Twila led them into a nicely furnished sitting room. The wolves followed, gathering around either Twila or Lilly. “Sit down,” Twila invited. “We’ll make ourselves comfortable while waiting for the counsel session to finish.” 

“Odd,” Bonnie stated. 

“What’s up, Bon?” Lysara asked. 

“There’s no fur on the furniture,” Bonnie said.

“It’s a simple cleaning enchantment,” Twila said. “Auntie Elaine has to recast it every twenty four hours, but it keeps everything clear.” 

“I’m curious about something else,” Lysara said. “How does your aunt keep this many wolves? You’d think watching and caring for them would take a huge amount of time.” 

“My uncle does most of that,” Twila said. “I wonder where he is.” 

“Twi!” The group turned. A young blue-haired half elf with a sword strapped across his back approached them. 

“It’s good to see you, Shin,” Twila said. “Ladies, this is my brother, Shin. Shin, these are my friends, Axra, Lilly, Lysara and Bonnie.”

“Good to meet you,” Shin said. He turned to Twila. “I remember when I was your age and traveling with friends.” 

“You’re five minutes older than me,” Twila said. “If that.” 

“You’ll understand when you reach my age,” Shin said, laughing. “So, what brings you all here?” 

“I came to speak with Aunt Elaine on a matter of some urgency,” Twila said. “Where’s uncle Lulu?” 

Shin turned away from her. “He’s with the clerics. They… don’t know how much longer he has.” 

“I see,” Twila said. 

“Is your uncle sick?” Axra asked. “If there’s anything I can do…” 

Twila shook her head. “I’m sure you know the story of Queen Zenas and the Gauntlet of Zeus.” 

“I do!” Lysara declared. “Wait… the name Lulu sounds familiar. He was…” 

“A ranger, wasn’t it?” Axra asked. 

Lysara snapped her fingers. “Oh, yeah! He had the Eris orb sealed in his eye. He used a bunch of its power during that final battle against Zenas.” 

“Yeah,” Twila said, her voice low. “That power put a terrible strain on him. Even the best clerics can’t fix the damage.”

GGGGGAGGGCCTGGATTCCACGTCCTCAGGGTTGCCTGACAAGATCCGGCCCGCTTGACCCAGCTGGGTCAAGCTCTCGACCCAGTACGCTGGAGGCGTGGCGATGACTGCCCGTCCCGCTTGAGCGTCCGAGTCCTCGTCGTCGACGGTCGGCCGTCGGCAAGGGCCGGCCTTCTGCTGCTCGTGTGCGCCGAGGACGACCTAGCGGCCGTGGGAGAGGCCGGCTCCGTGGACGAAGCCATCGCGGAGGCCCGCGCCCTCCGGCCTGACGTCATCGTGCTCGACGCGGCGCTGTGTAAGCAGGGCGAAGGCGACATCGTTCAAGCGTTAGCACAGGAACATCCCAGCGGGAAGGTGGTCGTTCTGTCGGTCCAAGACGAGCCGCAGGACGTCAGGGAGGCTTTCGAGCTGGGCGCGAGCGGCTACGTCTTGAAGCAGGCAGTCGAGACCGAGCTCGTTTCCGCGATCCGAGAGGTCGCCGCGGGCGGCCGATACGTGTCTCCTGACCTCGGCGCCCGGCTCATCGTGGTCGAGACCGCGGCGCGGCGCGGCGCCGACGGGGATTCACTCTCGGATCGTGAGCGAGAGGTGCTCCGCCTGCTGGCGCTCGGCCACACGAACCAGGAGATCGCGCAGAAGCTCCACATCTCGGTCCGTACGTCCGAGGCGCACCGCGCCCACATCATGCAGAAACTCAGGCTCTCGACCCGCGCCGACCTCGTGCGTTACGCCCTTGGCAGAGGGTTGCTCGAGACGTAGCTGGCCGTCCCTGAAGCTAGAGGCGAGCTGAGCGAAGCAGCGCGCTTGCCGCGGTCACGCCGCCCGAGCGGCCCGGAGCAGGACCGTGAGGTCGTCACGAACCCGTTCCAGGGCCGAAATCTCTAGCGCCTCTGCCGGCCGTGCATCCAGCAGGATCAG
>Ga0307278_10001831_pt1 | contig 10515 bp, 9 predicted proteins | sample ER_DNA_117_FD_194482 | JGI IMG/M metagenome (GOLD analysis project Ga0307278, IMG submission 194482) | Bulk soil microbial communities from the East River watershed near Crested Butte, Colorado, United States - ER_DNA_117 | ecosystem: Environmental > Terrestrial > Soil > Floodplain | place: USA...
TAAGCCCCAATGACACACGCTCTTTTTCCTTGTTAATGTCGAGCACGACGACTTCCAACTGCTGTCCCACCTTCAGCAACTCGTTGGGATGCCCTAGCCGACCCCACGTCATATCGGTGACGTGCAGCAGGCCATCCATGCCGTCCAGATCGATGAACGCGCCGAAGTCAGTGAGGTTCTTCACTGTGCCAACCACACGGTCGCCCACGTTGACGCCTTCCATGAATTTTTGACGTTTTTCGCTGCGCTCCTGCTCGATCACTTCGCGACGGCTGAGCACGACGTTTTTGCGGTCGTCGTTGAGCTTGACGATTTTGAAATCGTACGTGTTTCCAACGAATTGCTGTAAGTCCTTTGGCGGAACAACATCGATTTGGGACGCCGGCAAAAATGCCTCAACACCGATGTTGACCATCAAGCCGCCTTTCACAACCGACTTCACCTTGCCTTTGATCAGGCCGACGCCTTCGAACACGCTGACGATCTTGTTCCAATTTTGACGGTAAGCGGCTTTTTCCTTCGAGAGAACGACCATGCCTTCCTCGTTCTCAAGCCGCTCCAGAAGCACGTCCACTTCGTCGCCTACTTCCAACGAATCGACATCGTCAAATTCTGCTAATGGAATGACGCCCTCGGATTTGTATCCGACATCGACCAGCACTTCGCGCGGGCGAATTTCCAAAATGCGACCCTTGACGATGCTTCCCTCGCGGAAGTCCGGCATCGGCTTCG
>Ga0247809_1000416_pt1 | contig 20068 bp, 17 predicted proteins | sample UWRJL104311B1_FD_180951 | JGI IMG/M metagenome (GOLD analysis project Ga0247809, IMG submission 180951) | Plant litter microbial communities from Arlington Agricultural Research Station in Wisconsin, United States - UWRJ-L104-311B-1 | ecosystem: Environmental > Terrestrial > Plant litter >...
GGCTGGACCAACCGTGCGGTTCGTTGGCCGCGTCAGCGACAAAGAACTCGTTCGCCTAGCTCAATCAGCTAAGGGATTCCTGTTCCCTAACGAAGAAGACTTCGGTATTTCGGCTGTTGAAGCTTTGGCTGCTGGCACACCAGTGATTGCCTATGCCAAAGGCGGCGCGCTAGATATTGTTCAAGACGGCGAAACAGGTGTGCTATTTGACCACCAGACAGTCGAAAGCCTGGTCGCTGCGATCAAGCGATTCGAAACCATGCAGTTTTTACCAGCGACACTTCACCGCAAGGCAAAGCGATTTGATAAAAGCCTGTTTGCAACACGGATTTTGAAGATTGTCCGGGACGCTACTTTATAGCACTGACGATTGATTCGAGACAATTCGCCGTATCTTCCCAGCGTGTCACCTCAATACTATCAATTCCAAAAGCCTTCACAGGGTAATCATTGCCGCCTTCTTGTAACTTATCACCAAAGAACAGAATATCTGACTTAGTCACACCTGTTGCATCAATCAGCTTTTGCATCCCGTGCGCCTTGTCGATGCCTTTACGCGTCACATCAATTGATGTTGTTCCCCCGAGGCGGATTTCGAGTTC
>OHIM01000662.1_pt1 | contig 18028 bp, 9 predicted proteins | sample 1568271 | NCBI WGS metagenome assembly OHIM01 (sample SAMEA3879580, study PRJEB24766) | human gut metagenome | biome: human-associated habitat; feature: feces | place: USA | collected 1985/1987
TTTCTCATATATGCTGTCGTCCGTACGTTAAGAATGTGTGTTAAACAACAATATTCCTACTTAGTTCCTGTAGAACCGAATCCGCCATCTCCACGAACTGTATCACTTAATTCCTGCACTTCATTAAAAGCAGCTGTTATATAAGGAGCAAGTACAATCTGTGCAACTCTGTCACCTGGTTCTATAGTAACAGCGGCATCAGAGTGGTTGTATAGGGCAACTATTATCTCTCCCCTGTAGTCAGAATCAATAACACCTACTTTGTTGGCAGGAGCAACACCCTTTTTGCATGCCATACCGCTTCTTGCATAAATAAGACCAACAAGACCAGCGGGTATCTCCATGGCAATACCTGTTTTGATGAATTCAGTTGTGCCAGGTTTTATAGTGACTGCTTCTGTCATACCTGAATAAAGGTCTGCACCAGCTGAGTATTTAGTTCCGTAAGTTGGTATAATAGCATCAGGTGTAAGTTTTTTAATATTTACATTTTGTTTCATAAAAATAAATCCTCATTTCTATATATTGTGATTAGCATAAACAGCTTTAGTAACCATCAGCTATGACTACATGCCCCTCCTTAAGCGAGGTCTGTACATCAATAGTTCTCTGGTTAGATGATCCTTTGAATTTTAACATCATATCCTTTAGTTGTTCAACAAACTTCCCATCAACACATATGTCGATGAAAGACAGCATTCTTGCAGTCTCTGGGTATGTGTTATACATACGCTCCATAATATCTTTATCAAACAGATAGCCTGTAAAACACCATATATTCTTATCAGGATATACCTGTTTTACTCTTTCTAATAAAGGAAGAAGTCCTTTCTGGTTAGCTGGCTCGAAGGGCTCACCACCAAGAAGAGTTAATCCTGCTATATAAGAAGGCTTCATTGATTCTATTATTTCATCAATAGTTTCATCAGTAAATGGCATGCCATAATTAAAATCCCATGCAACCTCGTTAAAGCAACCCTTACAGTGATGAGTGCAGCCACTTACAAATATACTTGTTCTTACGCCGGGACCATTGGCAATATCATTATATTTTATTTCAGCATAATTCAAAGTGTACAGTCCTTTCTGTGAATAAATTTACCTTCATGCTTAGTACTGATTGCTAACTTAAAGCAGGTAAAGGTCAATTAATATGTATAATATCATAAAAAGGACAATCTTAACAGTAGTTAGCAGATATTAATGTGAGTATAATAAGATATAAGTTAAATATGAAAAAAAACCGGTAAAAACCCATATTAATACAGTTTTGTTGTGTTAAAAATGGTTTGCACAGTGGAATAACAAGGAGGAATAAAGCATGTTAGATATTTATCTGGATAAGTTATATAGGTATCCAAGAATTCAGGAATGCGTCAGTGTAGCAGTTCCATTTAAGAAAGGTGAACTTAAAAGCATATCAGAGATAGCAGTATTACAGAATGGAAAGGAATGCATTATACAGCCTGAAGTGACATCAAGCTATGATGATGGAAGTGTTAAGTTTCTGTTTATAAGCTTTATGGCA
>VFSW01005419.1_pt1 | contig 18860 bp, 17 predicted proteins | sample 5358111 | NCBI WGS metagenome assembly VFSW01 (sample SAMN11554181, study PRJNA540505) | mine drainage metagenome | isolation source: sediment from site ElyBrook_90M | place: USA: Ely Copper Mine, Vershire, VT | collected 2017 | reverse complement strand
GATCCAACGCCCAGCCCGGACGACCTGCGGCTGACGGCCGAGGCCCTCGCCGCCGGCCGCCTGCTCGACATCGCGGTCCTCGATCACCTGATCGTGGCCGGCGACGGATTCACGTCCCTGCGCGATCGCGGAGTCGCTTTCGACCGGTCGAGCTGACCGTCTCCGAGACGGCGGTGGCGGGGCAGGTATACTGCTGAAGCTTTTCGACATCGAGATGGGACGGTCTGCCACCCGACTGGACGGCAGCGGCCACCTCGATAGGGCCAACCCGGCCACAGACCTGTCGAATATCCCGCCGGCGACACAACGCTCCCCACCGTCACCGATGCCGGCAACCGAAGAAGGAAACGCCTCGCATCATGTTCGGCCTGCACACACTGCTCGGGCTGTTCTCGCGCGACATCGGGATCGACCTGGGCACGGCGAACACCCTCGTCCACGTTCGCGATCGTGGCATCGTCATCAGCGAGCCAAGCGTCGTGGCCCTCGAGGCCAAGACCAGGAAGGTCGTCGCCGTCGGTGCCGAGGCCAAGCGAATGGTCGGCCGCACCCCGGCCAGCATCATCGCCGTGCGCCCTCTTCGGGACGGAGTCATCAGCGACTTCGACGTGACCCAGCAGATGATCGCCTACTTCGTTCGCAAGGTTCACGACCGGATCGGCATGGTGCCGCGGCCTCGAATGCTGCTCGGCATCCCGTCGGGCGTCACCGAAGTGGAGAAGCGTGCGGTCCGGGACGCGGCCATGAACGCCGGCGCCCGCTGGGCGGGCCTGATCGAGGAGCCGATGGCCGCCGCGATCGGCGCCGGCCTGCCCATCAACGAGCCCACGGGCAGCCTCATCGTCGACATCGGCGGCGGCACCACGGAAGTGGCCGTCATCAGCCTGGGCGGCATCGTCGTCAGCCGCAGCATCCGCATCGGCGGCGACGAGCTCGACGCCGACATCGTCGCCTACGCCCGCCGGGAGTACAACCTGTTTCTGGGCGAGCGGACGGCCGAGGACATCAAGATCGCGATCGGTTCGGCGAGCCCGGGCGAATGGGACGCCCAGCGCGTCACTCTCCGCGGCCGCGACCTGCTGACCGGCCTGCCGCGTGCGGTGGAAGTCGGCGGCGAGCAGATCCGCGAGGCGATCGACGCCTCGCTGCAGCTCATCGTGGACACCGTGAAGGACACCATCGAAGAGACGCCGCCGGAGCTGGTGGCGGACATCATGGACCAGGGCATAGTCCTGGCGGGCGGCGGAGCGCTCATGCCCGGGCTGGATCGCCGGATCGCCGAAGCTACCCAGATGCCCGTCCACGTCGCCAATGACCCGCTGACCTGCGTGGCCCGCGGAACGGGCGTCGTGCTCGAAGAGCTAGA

“A power not meant for mere mortals, is it,” Bonnie pondered. 

Axra put a hand on Twila’s shoulder. “I’m so sorry.” 

“Don’t worry,” Twila said. “It’s not your fault. Besides, I get the feeling that he’ll be around for a long time yet.” 

“That’s right,” Lilly said, taking Twila’s hand. “It’s important to have faith.” 

“My, my,” an unfamiliar voice said. “Such a lively gathering.” 

They turned. A tall dark elf with silver robes was studying them. She looked from Lilly to Bonnie to Lysara to Axra, with her gaze resting on Axra the longest. “Perhaps you’d care to introduce your friends?”

“Of course, Auntie,” Twila said. “This is Axra, Lilly, Bonnie and Lysara.” 

“Charmed,” Elaine said. “I am Elaine Silverstar, Matriarch of the dark elves. Twila, I’m guessing that this isn’t a purely social visit.” 

“What gave it away?” Twila asked. 

“Your stance, girl,” Elaine stated. “Rather than relaxing, you’re sitting here alert and tensed up. So, what can I do for my favourite niece?” 

“I’m your only niece,” Twila stated.

“No need to be pedantic,” Elaine said. 

“We should speak in private,” Twila said. 

“Very well,” Elaine agreed. “Follow me.” 

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About ktulu007

I don’t really like talking about myself, but for the curious I’m Deutsch. I’m the second oldest of three children, four if you count my adopted sister. We largely grew up without a father. Writing has been a major passion for me since I was small. I like to write online because it offers me some freedom to experiment with different genres and provides me with more of an audience than I would normally have access to. One of my bigger influences has always been my youngest sister. She’s very socially aware, an excellent judge of quality when it comes to writing and very supportive of my efforts. Whenever I write I ask myself “would she find major problematic elements in this that I need to change?” and I try to be socially responsible enough and good enough to be as good of a writer as she thinks I am.